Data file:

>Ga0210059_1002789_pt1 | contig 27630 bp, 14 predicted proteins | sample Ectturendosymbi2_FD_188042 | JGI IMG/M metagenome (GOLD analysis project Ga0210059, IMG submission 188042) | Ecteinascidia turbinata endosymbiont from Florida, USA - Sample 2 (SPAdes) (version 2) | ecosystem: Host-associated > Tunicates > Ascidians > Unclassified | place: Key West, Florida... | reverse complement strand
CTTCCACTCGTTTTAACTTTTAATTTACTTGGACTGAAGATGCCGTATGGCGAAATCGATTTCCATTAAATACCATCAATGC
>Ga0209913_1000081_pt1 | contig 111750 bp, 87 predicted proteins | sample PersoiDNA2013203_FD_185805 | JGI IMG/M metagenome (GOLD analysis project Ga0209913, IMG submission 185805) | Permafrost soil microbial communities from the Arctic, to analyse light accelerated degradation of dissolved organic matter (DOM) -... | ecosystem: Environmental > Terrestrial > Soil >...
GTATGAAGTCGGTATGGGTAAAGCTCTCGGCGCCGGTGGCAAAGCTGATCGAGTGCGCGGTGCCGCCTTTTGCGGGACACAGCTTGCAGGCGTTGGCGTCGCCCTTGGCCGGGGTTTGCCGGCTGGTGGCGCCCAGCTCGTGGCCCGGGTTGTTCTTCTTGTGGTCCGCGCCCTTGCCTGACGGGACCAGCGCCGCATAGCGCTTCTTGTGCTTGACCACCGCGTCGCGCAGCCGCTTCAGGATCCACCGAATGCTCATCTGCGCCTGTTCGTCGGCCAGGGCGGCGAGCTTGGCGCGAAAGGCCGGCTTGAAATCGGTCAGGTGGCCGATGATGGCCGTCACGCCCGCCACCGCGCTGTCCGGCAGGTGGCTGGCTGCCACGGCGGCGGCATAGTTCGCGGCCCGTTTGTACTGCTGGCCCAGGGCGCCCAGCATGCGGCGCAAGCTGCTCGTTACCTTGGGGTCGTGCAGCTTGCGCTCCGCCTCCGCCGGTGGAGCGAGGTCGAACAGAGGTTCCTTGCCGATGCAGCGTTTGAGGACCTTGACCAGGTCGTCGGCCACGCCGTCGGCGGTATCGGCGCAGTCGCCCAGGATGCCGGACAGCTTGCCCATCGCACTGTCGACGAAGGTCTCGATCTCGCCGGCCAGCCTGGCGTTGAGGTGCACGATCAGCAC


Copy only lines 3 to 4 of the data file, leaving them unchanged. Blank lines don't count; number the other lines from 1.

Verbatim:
>Ga0209913_1000081_pt1 | contig 111750 bp, 87 predicted proteins | sample PersoiDNA2013203_FD_185805 | JGI IMG/M metagenome (GOLD analysis project Ga0209913, IMG submission 185805) | Permafrost soil microbial communities from the Arctic, to analyse light accelerated degradation of dissolved organic matter (DOM) -... | ecosystem: Environmental > Terrestrial > Soil >...
GTATGAAGTCGGTATGGGTAAAGCTCTCGGCGCCGGTGGCAAAGCTGATCGAGTGCGCGGTGCCGCCTTTTGCGGGACACAGCTTGCAGGCGTTGGCGTCGCCCTTGGCCGGGGTTTGCCGGCTGGTGGCGCCCAGCTCGTGGCCCGGGTTGTTCTTCTTGTGGTCCGCGCCCTTGCCTGACGGGACCAGCGCCGCATAGCGCTTCTTGTGCTTGACCACCGCGTCGCGCAGCCGCTTCAGGATCCACCGAATGCTCATCTGCGCCTGTTCGTCGGCCAGGGCGGCGAGCTTGGCGCGAAAGGCCGGCTTGAAATCGGTCAGGTGGCCGATGATGGCCGTCACGCCCGCCACCGCGCTGTCCGGCAGGTGGCTGGCTGCCACGGCGGCGGCATAGTTCGCGGCCCGTTTGTACTGCTGGCCCAGGGCGCCCAGCATGCGGCGCAAGCTGCTCGTTACCTTGGGGTCGTGCAGCTTGCGCTCCGCCTCCGCCGGTGGAGCGAGGTCGAACAGAGGTTCCTTGCCGATGCAGCGTTTGAGGACCTTGACCAGGTCGTCGGCCACGCCGTCGGCGGTATCGGCGCAGTCGCCCAGGATGCCGGACAGCTTGCCCATCGCACTGTCGACGAAGGTCTCGATCTCGCCGGCCAGCCTGGCGTTGAGGTGCACGATCAGCAC